Linear prediction is the process of extending an FID by predicting additional points from experimental data points. It is often used in the indirect dimensions of multidimensional experiments where time restrictions prevent full sampling of the decay.
When used to add points to the end of an FID, linear prediction is similar to zero filling, but instead of just adding zeros the algorithm attempts to predict how the FID will evolve with time. The figure below shows an interferogram from the indirect 13C dimension of a HMBC and the results of applying linear prediction to it. The interferograms were extracted after fourier transformation of the directly detected 1H dimension and correspond to a peak at 3.00 ppm in the 1H dimension. Panel a shows the full 128 experimental data points that were collected, panel b shows the same experimental data truncated to 32 points, panel c shows the results of using those initial 32 points to linear predict to 128 points, and panel d shows the results of using the full 128 points to linear predict to 512 points.
In panels c and d the linear predicted points decay rapidly but still show the high and low frequencies present in the experimental points.
The second figure shows expansions from the fully transformed HMBC. Panels a and b below were processed without linear prediction and correspond to the interferograms of panels a and b in the first figure. Panel a used the full 128 experimental points, while panel b used just 32. The resolution loss in the 13C dimension is readily apparent. Panels c and d correspond to panels c and d of the first figure, where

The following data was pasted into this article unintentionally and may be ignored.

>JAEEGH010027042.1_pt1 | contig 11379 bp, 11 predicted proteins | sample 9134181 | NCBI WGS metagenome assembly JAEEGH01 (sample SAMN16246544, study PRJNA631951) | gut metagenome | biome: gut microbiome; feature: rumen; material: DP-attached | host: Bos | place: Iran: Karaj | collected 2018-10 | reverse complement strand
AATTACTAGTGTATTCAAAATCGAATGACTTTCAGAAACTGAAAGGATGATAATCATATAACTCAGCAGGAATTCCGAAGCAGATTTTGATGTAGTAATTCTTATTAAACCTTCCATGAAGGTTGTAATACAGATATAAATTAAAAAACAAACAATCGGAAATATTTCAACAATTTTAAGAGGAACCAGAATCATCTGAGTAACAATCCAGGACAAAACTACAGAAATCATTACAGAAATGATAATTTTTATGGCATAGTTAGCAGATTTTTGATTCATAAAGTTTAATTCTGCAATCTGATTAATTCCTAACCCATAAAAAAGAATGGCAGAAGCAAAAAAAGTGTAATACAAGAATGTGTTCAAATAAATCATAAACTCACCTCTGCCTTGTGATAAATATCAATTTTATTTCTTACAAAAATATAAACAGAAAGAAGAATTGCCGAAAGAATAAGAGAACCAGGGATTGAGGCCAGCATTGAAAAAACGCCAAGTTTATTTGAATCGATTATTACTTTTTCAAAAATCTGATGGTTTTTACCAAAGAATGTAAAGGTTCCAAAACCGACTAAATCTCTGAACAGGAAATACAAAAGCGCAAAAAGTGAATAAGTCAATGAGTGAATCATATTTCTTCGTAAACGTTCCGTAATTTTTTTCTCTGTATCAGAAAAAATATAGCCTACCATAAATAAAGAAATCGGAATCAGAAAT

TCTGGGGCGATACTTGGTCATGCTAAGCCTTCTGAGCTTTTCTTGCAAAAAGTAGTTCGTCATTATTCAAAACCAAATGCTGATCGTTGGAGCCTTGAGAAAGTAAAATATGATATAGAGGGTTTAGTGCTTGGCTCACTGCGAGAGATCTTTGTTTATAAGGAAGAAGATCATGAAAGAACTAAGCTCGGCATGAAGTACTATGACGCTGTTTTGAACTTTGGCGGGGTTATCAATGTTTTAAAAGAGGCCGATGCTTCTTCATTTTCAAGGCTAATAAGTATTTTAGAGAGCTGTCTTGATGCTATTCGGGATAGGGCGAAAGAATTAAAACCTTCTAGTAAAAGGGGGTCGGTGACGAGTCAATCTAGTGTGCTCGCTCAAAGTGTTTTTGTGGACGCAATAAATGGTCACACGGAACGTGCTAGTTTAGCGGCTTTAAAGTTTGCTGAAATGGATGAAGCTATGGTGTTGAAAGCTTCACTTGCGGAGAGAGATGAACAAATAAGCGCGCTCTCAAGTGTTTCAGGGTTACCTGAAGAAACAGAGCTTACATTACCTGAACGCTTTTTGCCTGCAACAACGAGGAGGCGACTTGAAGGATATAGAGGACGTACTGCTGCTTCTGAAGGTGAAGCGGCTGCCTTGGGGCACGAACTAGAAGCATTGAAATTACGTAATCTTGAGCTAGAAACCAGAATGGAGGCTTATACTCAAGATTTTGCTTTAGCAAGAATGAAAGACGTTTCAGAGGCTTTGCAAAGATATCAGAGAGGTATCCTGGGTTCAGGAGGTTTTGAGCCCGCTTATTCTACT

linear prediction has been applied. In panel c the first 32 experimental
points have been used to predict an additional 96 points to give a
total of 128 points for fourier transformation, the same number of
points as in panel a, while panel d used all 128 experimental data points to extend the data to 512 points.
The spectrum in panel c is clearly better than that in panel b, despite both spectra using the same number of experimental data points. Panel c, however, is not as good a spectrum as panel a; in particular the peaks on the right of the expansion are not as well resolved. Linear prediction can improve resolution and the appearance of a spectrum, but is no substitute for collecting the experimental data if time permits. Panel d shows the resolution enhancement obtained by applying linear prediction to the full 128 data points. The peaks around 4.08,138.0 ppm are resolved with the help of linear prediction. Panel d also shows artifacts in the 13C dimension, but these could be reduced with a different window function. In general, the benefits of using linear prediction outweigh the drawbacks, and in the standard parameters used at the Skaggs NMR Facility four-fold linear prediction is used in the indirect dimensions of all 2D parameter sets.
In addition to extending interferograms in the indirect dimensions of multidimensional spectra, linear prediction can also be used to add data points to the start of an
FID or to replace points in the middle. This can be useful when trying
to remove instrumental artifacts or to repair corrupted data.